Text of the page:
A HOME THAT REFLECTS WHO YOU ARE
Living the life you dream about is all about having a home that reflects who you are, what you love, and how you live. Interior Designer and Senior Vice President of Sotheby’s International Realty, Royce Pinkwater understands this exceptionally well, as exemplified by her New York apartment. Let’s have a look.
HIGH AND LOW
In the Entry Hall, pictured above, a 1950s hammered-bronze sconce from an Italian villa is set off by dark walls papered in a scrubbable vinyl wall-covering, Madagscar from Élitis France. “I like to juxtapose high and low. It makes it more casual and homey,” says Ms. Pinkwater, a graduate of NYU, who has lived in New York City for all of her life.
“The most interesting rooms mix cultures and periods,” she states, and are truly a collaboration. On her home, Royce worked with Interior Designer Eric Cohler to make several architectural refinements like englarging the bath and doorways, Interior Designer Sidney Frazier to help with her two son’s bedrooms as well as shades and curtains throughout, and Kyle Clarkson of Ogee Inc. to design rugs and advise her on upholstery.
START THE SLIDESHOW
Of her Living Room, Ms. Pinkwater explains, “A room should be comfortable and inviting. It should make you want to come in and use it, and make you feel good to be in it. Every room had to have space for [her two sons] to hang out. I didn’t want any room to just be decorative. It gives me such pleasure to see my boys hanging out in the living room with their laptops and books.”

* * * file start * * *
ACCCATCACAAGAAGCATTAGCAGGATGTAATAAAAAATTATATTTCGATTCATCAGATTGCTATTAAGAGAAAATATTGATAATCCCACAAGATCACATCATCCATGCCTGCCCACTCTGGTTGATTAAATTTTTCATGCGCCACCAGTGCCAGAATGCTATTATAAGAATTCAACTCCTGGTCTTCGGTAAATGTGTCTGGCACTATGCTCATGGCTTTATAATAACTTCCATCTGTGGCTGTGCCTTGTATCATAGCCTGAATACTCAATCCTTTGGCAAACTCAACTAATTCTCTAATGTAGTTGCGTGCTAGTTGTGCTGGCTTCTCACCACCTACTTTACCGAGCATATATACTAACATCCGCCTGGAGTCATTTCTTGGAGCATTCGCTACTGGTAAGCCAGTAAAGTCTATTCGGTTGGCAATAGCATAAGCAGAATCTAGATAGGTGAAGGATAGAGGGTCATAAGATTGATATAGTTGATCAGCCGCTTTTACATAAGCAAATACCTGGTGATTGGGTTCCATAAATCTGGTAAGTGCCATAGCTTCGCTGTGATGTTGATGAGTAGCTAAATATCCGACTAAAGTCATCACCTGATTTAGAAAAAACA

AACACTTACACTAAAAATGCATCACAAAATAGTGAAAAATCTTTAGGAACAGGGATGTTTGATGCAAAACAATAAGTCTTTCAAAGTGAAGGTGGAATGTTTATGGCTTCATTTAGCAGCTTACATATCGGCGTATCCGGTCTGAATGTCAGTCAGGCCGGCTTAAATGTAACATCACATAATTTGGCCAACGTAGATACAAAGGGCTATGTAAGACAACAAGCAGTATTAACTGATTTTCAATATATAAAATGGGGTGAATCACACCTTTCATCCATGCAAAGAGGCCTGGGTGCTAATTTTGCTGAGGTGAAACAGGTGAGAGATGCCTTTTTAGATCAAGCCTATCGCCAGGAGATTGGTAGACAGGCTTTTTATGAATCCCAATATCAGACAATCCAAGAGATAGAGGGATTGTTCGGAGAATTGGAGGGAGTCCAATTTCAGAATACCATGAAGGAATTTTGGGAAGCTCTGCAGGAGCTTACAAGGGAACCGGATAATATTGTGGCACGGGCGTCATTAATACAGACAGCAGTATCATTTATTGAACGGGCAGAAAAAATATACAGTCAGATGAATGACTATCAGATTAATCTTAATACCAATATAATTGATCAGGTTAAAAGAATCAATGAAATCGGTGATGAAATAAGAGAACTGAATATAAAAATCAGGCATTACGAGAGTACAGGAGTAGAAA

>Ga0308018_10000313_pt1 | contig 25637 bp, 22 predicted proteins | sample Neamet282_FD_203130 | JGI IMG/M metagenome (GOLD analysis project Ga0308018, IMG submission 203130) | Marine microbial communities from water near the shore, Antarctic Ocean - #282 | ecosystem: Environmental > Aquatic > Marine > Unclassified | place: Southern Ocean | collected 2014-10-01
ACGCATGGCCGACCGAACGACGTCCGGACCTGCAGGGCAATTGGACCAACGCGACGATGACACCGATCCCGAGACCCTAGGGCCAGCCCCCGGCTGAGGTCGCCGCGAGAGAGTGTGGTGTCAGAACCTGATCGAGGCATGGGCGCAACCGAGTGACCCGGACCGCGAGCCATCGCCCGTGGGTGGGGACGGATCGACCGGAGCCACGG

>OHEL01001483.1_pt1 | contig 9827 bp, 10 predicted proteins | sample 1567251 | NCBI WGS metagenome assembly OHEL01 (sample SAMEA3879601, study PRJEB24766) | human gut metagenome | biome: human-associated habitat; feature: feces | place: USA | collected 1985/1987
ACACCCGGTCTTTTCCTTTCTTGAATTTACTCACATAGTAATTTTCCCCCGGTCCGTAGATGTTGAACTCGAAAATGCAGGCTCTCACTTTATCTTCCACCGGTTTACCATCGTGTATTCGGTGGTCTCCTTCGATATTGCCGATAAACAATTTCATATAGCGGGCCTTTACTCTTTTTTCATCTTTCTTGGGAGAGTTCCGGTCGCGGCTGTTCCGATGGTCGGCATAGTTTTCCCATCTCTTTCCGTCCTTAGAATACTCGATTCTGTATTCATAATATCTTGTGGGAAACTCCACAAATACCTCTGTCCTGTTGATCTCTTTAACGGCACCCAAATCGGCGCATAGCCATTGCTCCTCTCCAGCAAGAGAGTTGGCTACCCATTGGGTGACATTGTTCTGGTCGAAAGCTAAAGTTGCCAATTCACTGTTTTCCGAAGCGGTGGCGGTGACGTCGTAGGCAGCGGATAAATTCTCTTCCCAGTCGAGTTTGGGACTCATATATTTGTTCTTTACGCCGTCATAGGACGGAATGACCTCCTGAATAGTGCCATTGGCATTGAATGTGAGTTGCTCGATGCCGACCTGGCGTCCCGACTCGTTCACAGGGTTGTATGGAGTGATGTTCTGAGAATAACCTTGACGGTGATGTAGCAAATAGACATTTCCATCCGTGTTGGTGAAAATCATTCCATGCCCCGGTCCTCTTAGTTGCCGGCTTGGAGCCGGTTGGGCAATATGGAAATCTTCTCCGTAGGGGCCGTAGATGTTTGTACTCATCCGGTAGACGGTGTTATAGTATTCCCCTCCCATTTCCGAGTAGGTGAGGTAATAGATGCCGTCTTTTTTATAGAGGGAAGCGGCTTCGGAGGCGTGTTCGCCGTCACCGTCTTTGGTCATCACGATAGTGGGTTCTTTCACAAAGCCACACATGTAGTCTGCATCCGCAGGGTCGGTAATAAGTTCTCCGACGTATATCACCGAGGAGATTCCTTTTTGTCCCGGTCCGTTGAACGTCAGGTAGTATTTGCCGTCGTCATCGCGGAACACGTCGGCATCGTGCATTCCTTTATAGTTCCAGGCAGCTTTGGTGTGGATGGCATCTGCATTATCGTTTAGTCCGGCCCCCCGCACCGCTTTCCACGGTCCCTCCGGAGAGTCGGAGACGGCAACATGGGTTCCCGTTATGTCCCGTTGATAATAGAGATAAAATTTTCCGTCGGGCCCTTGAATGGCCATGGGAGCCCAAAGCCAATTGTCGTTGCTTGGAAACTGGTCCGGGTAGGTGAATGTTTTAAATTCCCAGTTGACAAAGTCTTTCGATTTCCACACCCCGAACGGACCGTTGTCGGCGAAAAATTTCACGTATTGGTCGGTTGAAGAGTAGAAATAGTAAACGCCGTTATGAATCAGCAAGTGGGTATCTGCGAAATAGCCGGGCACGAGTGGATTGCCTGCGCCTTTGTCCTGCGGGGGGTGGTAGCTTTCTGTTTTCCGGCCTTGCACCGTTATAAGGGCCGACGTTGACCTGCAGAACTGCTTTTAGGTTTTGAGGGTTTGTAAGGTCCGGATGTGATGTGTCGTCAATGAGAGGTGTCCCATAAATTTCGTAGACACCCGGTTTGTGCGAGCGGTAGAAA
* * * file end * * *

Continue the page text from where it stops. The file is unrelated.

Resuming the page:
Regarding her 12-foot-long Living Room sofa, inspired by a 1970’s Donghia design, Royce says, “I love the scale, the way it fills that whole wall… A lot of my things are large. That José Parlá painting over the sofa had to be hoisted through the window.” She continues by saying, “Another thing I feel strongly about – by far the most compelling rooms are a beautiful blend of styles and eras. I love the simplicity and elegance, [and] the graceful proportions of 1940s French furniture… But a whole room of nothing bur would be static and boring.” Her home is clearly anything but.